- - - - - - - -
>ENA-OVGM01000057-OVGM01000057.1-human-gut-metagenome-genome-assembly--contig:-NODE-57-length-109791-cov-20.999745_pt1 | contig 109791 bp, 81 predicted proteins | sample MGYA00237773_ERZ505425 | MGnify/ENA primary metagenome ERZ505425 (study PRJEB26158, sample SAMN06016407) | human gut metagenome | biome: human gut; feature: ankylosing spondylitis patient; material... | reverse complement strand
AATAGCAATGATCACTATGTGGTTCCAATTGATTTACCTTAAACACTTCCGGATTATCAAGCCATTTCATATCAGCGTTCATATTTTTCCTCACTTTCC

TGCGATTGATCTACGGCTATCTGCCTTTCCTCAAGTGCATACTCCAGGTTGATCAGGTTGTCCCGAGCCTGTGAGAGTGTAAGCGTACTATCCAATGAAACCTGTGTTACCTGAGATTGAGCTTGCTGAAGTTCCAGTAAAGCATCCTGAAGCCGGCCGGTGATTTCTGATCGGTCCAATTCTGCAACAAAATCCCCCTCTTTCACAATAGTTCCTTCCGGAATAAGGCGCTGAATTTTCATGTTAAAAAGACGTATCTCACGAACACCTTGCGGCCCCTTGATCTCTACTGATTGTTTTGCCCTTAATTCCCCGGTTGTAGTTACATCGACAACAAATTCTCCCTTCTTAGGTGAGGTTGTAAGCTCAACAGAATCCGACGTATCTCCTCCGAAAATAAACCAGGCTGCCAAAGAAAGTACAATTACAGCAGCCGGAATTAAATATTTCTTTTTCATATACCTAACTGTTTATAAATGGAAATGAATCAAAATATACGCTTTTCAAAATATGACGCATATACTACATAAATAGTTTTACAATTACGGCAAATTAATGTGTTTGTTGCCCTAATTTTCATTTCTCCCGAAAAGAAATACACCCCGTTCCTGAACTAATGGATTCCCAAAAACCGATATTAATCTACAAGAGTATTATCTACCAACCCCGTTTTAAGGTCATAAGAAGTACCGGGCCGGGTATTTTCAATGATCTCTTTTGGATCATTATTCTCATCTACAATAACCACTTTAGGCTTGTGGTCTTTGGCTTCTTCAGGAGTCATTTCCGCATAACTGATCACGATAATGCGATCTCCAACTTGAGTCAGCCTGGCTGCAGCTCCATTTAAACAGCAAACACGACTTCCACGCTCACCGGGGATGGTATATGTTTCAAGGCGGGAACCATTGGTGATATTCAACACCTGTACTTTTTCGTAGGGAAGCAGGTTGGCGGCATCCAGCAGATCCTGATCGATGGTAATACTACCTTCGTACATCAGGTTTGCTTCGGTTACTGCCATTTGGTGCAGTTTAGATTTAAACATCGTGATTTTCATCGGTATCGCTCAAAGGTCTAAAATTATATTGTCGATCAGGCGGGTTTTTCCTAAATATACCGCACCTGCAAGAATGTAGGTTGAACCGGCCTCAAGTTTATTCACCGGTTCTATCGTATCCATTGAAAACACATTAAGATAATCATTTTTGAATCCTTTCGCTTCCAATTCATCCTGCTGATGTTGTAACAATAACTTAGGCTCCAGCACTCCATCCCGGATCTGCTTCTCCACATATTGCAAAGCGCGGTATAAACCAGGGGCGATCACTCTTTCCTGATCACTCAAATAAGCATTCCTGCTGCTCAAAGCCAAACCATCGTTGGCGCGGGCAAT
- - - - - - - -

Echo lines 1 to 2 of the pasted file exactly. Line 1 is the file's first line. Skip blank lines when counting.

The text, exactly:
>ENA-OVGM01000057-OVGM01000057.1-human-gut-metagenome-genome-assembly--contig:-NODE-57-length-109791-cov-20.999745_pt1 | contig 109791 bp, 81 predicted proteins | sample MGYA00237773_ERZ505425 | MGnify/ENA primary metagenome ERZ505425 (study PRJEB26158, sample SAMN06016407) | human gut metagenome | biome: human gut; feature: ankylosing spondylitis patient; material... | reverse complement strand
AATAGCAATGATCACTATGTGGTTCCAATTGATTTACCTTAAACACTTCCGGATTATCAAGCCATTTCATATCAGCGTTCATATTTTTCCTCACTTTCC